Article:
However, while the Amish do see meaning in the functions of government, they also give limitations to the authority of the state. Several issues and controversies have come up between the Amish and the state during the 20th century. Some of the most controversial include; the consolidation of small elementary schools, the requirement of high school attendance, compulsory welfare systems, and conscription 39 .

    When attendance was required past the fourth grade, quite a few Amish parents refused to go along with this law. Slowly though, they began to accept the idea of children attending school through the eighth grade. However, serious conflicts came about with the onset of school consolidation 40 .

    But with consolidation, Amish parents did not like their children going to large schools away from the farm community where they did not know the teachers or what their children were being taught 42 .

    Another issue Amish culture had with the public school system was over the attendance in high school. The Amish feel that the age when a young person should be in highschool is when cultural isolation is most important 43 . Public high school teaches ideas that are not ackowledged by Amish culture, and parents feel it is important that at this time in a young person's life, he/she should only be surrounded by Amish peers. Other objections against high school attendance stem from their religious beliefs on social boundaries. I Corinthians 3:19 is an often quoted passage which says, "The wisdom of the world is foolishness with God" 44 .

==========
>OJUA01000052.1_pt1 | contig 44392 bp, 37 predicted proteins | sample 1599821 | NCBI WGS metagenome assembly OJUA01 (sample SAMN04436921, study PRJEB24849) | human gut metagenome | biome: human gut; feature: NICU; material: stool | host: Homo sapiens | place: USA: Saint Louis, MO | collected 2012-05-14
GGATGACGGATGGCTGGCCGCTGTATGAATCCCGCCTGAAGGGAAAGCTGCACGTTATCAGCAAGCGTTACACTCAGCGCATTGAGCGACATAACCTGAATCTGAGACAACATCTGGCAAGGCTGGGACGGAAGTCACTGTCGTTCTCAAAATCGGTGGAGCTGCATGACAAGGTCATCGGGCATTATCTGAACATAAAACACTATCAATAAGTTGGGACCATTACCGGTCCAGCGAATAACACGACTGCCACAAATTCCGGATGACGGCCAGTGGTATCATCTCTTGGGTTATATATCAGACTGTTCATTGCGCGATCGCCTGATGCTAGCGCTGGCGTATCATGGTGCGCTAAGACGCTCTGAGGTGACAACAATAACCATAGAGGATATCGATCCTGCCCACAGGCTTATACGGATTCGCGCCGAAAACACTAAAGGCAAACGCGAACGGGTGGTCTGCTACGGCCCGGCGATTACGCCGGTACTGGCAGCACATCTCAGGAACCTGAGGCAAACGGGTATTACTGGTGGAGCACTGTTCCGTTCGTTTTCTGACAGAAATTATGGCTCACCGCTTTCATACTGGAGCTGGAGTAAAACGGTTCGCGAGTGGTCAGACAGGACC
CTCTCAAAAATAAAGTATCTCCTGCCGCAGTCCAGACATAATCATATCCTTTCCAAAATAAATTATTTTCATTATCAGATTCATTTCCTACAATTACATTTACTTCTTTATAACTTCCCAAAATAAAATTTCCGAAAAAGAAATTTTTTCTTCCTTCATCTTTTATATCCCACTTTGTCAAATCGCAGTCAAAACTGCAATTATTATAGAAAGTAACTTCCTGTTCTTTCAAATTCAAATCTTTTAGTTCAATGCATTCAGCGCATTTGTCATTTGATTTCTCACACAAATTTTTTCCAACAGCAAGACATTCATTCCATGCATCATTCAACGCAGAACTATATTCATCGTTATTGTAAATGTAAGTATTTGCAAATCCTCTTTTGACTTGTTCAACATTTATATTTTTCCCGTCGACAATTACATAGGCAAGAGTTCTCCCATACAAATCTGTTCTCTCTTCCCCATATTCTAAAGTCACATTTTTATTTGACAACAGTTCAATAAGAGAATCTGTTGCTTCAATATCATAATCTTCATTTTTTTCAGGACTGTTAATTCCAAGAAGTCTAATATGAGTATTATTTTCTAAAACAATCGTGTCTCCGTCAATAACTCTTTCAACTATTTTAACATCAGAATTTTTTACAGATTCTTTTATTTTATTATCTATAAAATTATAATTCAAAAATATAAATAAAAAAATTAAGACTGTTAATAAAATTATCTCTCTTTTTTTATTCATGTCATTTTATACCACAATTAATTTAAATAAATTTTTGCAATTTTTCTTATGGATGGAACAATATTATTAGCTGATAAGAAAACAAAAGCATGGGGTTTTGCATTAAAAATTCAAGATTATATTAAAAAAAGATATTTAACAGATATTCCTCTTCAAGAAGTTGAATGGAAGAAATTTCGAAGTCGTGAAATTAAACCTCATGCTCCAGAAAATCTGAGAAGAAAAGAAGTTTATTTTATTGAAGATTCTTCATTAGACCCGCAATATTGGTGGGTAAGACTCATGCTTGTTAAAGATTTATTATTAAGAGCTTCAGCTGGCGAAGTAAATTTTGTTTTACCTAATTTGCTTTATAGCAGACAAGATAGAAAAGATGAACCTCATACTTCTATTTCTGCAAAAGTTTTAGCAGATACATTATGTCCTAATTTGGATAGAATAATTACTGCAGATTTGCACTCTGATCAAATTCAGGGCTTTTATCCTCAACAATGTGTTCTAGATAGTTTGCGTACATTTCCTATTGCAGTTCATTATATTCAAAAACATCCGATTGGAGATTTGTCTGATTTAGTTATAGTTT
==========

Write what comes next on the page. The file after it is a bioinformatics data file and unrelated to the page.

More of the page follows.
After many confrontations in various states, the U.S Supreme Court finally settled the controvercy on May 15, 1972. In Wisconsin v. Yoder , the court ruled in favor of the Amish saying the states could not constitutionally force Amish to send their children to public high schools 45 .

    In addition to controversy with the American government, the Amish also struggle with the basic idea of modernity 50 . No matter how hard they try to avoid it, technology is slowly creeping into the Amish way of life. The areas where they have much conflict in are: telephones, motor vehicles, use of tractors, new types of farm equipment, and "luxuries" in the home. While the Amish still don't permit electricity in the home, most do use mechanical or gasoline-powered machines.